By Beth Newman
It’s a position more often associated with rugby union, but last week, Morningside’s Adam Spackman was appointed the Panthers’ first Club Captain.
In the newly created position, Spackman will be a representative of the whole playing group, both juniors and seniors, and will drive a lot of the Panthers’ community initiatives.
It was a no-brainer decision for the board, with Spackman a standout on and off the field, an obvious option to complement the senior co-captains in Kent Abey, Tyson Upton and Paul Shelton.
The 25 year-old has been a standout on and off the field in the pre-season and said he was excited to be able to give back to the club in this way.
“Morningside footy club has been so good to me for such a long time,” he said.
“I moved down here when I was 16 to try and play senior footy and they gave me the opportunity and without them, I wouldn’t have half the stuff that I have right now with my footy.”
“It’s pretty humbling to be awarded a position for a footy club like this.”
That support is something that Spackman is hoping to bring to the younger crop of Morningside players coming through this season.
“I’ve been around the traps for a little while now, and there’ll be some new players so I want to try and help them I suppose fall into senior footy and find their groove and rhythm,” he said.
“I started playing senior footy when I was 16/17 so those guys can come and approach me and ask me how I found it and what mechanisms I used to cope.
“Those sorts of things are something which I can provide to other players especially but definitely just be a sounding board and provide some guidance and some support.”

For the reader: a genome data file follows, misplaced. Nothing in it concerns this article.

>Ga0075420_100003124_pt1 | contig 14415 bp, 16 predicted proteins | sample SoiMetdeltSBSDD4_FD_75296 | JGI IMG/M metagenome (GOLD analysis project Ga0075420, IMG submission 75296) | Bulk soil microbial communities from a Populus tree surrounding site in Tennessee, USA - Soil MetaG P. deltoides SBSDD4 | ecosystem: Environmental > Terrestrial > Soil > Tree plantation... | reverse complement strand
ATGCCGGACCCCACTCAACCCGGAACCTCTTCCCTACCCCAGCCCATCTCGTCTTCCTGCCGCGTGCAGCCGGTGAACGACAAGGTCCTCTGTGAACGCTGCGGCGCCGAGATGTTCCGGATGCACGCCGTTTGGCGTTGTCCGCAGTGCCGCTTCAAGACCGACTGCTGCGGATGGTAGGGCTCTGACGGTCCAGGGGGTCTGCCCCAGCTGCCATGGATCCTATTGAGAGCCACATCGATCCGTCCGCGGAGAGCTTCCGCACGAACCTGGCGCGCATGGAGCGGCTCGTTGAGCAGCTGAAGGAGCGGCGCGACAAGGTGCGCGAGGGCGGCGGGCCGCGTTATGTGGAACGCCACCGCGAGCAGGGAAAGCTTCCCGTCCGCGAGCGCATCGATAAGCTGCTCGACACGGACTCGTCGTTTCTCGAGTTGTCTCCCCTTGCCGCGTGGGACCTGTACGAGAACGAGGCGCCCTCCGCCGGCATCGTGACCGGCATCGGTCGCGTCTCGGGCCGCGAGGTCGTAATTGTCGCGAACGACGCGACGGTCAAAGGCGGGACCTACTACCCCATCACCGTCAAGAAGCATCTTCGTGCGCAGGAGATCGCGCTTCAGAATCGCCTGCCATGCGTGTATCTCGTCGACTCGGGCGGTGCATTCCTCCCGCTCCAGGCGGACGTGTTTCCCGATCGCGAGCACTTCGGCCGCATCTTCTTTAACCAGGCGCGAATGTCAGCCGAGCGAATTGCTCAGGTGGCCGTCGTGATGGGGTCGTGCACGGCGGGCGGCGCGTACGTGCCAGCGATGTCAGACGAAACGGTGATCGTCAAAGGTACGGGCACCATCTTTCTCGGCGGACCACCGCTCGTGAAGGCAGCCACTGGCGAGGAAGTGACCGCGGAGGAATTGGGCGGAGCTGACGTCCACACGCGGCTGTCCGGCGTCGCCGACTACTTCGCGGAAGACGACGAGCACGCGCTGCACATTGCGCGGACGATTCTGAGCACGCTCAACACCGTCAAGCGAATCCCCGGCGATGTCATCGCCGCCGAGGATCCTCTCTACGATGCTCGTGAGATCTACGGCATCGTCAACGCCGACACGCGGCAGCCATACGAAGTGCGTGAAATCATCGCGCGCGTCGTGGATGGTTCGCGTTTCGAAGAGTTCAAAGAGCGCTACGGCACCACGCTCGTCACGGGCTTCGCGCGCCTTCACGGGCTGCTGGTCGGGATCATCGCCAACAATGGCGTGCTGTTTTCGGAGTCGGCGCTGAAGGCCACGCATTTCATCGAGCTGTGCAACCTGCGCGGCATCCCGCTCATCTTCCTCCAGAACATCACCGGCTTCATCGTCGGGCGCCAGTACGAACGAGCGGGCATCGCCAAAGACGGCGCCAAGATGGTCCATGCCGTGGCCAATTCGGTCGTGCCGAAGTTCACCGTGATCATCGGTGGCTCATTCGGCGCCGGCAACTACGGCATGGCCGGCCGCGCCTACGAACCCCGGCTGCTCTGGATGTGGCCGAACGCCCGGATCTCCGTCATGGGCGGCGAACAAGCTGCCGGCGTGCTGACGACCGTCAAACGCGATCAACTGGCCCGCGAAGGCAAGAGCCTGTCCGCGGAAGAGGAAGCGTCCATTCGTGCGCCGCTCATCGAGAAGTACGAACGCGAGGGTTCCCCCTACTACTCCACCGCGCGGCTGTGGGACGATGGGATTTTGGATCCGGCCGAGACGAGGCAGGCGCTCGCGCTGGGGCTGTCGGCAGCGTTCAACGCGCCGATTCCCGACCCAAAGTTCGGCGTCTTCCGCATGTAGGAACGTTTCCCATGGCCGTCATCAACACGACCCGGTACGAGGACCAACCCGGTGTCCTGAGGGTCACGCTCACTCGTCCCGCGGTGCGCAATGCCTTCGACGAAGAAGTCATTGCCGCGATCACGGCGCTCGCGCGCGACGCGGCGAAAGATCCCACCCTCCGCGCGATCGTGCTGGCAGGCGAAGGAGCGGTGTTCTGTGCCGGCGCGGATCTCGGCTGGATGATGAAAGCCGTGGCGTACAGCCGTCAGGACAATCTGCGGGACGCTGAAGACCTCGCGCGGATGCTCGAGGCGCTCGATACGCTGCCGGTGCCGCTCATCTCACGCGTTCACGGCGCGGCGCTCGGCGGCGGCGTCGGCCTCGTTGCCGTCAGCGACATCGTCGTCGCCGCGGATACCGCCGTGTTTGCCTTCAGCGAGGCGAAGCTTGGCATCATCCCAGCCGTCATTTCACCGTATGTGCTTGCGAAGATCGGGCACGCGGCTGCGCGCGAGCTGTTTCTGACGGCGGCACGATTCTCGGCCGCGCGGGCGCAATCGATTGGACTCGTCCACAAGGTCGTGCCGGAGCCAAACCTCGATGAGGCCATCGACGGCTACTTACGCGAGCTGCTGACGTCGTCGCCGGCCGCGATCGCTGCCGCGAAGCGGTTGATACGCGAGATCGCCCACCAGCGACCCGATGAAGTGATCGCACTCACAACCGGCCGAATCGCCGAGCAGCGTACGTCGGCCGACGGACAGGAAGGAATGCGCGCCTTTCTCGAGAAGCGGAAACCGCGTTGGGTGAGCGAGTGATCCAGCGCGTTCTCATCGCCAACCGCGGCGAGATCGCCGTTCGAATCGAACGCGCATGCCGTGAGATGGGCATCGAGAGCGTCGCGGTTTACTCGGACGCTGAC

The former Brisbane Lions rookie could easily have chosen to move to one of the 2014 NEAFL clubs, but he said there were some loose ends that could only Jack Esplen Oval could tie up.
“I’ve missed out on a lot of premiership success and stuff like that here and I feel like I’ve got a hole in me that isn’t filled at the moment,” he said.
“You play footy to have success with your teammates and what better place to have it than here, with all my mates.”
Knocked around by a bout of glandular fever last season, Spackman played only four games for the Panthers, but never dropped his intensity on the track when he could train, and is ready to go for 2014.
“I’ve done the work and there’s no reason why I shouldn’t be able to manage it and still play consistent footy,” he said.
The new appointment is a massive endorsement for Spackman, who would be considered most likely to replace one of the current co-captains when they retire, though that’s not a thought he is entertaining.
“I don’t think being captain is something you ever aim for, it’s just a product of who you are and what your attributes are and if that happens, then that’d be great,” he said.
“That’s a result which won’t happen this year but I can worry about that in years to come.”